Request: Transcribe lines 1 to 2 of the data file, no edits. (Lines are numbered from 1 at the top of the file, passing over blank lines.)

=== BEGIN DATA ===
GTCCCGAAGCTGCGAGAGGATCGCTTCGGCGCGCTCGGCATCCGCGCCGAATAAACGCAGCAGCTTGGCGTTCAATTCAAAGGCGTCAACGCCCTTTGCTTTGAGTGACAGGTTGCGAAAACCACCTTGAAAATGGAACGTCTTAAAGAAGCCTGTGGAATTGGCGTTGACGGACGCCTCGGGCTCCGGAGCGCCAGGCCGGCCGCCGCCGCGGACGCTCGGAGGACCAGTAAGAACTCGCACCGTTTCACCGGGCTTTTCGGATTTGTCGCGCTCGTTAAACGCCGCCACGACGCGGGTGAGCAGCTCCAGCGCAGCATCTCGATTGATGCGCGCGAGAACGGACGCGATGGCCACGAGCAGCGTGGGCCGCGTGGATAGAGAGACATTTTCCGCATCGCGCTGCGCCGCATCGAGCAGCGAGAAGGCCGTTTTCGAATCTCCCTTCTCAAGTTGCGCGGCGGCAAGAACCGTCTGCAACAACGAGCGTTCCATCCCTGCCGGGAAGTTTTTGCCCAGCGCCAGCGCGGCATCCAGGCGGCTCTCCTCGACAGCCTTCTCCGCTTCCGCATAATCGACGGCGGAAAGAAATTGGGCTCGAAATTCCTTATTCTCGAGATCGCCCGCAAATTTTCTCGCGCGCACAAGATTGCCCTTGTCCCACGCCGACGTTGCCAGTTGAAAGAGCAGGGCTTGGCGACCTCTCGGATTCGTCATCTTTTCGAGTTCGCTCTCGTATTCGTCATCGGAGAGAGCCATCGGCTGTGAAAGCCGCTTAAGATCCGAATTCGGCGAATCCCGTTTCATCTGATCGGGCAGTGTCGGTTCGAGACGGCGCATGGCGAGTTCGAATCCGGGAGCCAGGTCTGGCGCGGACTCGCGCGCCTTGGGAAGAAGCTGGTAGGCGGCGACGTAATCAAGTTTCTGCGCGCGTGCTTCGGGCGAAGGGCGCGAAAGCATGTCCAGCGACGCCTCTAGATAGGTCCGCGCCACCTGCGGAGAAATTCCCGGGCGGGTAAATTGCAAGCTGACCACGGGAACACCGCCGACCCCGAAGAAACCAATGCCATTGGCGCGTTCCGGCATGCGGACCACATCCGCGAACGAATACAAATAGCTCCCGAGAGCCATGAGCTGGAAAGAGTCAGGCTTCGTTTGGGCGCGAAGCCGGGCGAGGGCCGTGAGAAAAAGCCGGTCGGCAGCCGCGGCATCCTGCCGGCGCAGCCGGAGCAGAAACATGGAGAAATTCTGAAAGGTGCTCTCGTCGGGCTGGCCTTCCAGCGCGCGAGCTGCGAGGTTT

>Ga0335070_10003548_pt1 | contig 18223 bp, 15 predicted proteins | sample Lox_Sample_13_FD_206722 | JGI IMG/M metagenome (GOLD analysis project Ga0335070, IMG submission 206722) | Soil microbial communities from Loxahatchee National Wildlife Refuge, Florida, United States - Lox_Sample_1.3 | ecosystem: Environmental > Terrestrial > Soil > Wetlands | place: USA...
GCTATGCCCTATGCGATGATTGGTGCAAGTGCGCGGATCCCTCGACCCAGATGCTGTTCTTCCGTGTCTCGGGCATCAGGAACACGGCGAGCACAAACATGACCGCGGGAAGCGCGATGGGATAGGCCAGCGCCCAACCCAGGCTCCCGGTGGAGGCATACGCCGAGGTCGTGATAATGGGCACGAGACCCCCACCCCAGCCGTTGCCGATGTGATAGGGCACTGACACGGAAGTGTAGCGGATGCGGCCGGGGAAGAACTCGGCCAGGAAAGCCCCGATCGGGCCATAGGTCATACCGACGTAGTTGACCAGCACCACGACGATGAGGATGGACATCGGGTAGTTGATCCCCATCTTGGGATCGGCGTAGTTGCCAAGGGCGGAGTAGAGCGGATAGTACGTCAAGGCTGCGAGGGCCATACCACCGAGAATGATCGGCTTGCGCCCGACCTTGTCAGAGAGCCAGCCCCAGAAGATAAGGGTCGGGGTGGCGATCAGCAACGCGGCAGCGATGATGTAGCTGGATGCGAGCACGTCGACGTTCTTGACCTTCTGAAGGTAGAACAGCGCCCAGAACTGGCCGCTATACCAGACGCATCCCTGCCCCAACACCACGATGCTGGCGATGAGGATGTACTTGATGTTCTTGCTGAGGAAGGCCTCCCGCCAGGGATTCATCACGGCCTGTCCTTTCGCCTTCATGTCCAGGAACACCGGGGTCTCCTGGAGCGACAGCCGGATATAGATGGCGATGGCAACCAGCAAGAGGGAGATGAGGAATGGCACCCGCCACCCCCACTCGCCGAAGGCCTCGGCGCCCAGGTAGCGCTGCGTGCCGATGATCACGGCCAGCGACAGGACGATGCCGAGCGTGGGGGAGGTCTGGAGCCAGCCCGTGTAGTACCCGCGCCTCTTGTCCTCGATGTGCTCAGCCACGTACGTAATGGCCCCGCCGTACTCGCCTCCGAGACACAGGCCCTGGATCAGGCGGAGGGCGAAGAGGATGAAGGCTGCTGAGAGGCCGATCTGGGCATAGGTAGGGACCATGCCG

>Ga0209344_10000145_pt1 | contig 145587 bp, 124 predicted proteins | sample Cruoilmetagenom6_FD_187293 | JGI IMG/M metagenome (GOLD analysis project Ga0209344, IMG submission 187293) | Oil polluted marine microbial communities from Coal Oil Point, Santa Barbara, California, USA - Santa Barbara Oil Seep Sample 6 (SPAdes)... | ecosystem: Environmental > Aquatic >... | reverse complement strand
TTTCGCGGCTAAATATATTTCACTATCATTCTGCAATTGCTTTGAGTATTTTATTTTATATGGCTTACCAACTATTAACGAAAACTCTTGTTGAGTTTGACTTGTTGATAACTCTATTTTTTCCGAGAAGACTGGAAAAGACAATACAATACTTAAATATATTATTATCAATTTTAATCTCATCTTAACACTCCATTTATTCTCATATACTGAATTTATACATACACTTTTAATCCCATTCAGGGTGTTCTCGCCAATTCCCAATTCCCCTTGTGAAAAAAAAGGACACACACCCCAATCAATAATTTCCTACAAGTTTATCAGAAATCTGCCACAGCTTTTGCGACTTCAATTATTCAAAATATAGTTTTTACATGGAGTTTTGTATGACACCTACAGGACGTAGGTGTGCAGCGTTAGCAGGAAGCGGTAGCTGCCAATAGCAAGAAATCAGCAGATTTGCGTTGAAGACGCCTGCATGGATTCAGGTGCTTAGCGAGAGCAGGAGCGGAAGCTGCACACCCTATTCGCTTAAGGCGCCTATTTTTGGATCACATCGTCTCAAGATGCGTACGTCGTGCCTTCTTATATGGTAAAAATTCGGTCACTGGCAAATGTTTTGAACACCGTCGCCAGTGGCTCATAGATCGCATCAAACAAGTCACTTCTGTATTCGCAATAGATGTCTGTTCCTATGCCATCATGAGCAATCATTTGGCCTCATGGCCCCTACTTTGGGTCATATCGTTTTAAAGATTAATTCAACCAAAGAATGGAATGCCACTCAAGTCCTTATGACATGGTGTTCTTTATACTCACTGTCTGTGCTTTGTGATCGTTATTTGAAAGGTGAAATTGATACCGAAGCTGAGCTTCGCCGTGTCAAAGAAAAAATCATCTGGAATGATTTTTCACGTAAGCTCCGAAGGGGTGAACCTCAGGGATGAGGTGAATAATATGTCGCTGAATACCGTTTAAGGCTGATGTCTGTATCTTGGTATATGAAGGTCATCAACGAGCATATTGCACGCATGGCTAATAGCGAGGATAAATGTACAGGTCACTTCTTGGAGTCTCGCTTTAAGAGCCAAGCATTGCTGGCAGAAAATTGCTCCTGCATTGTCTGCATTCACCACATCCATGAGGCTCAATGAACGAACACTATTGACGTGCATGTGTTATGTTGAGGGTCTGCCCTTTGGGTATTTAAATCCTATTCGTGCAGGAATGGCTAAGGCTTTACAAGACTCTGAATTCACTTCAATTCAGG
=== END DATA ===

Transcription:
GTCCCGAAGCTGCGAGAGGATCGCTTCGGCGCGCTCGGCATCCGCGCCGAATAAACGCAGCAGCTTGGCGTTCAATTCAAAGGCGTCAACGCCCTTTGCTTTGAGTGACAGGTTGCGAAAACCACCTTGAAAATGGAACGTCTTAAAGAAGCCTGTGGAATTGGCGTTGACGGACGCCTCGGGCTCCGGAGCGCCAGGCCGGCCGCCGCCGCGGACGCTCGGAGGACCAGTAAGAACTCGCACCGTTTCACCGGGCTTTTCGGATTTGTCGCGCTCGTTAAACGCCGCCACGACGCGGGTGAGCAGCTCCAGCGCAGCATCTCGATTGATGCGCGCGAGAACGGACGCGATGGCCACGAGCAGCGTGGGCCGCGTGGATAGAGAGACATTTTCCGCATCGCGCTGCGCCGCATCGAGCAGCGAGAAGGCCGTTTTCGAATCTCCCTTCTCAAGTTGCGCGGCGGCAAGAACCGTCTGCAACAACGAGCGTTCCATCCCTGCCGGGAAGTTTTTGCCCAGCGCCAGCGCGGCATCCAGGCGGCTCTCCTCGACAGCCTTCTCCGCTTCCGCATAATCGACGGCGGAAAGAAATTGGGCTCGAAATTCCTTATTCTCGAGATCGCCCGCAAATTTTCTCGCGCGCACAAGATTGCCCTTGTCCCACGCCGACGTTGCCAGTTGAAAGAGCAGGGCTTGGCGACCTCTCGGATTCGTCATCTTTTCGAGTTCGCTCTCGTATTCGTCATCGGAGAGAGCCATCGGCTGTGAAAGCCGCTTAAGATCCGAATTCGGCGAATCCCGTTTCATCTGATCGGGCAGTGTCGGTTCGAGACGGCGCATGGCGAGTTCGAATCCGGGAGCCAGGTCTGGCGCGGACTCGCGCGCCTTGGGAAGAAGCTGGTAGGCGGCGACGTAATCAAGTTTCTGCGCGCGTGCTTCGGGCGAAGGGCGCGAAAGCATGTCCAGCGACGCCTCTAGATAGGTCCGCGCCACCTGCGGAGAAATTCCCGGGCGGGTAAATTGCAAGCTGACCACGGGAACACCGCCGACCCCGAAGAAACCAATGCCATTGGCGCGTTCCGGCATGCGGACCACATCCGCGAACGAATACAAATAGCTCCCGAGAGCCATGAGCTGGAAAGAGTCAGGCTTCGTTTGGGCGCGAAGCCGGGCGAGGGCCGTGAGAAAAAGCCGGTCGGCAGCCGCGGCATCCTGCCGGCGCAGCCGGAGCAGAAACATGGAGAAATTCTGAAAGGTGCTCTCGTCGGGCTGGCCTTCCAGCGCGCGAGCTGCGAGGTTT

>Ga0335070_10003548_pt1 | contig 18223 bp, 15 predicted proteins | sample Lox_Sample_13_FD_206722 | JGI IMG/M metagenome (GOLD analysis project Ga0335070, IMG submission 206722) | Soil microbial communities from Loxahatchee National Wildlife Refuge, Florida, United States - Lox_Sample_1.3 | ecosystem: Environmental > Terrestrial > Soil > Wetlands | place: USA...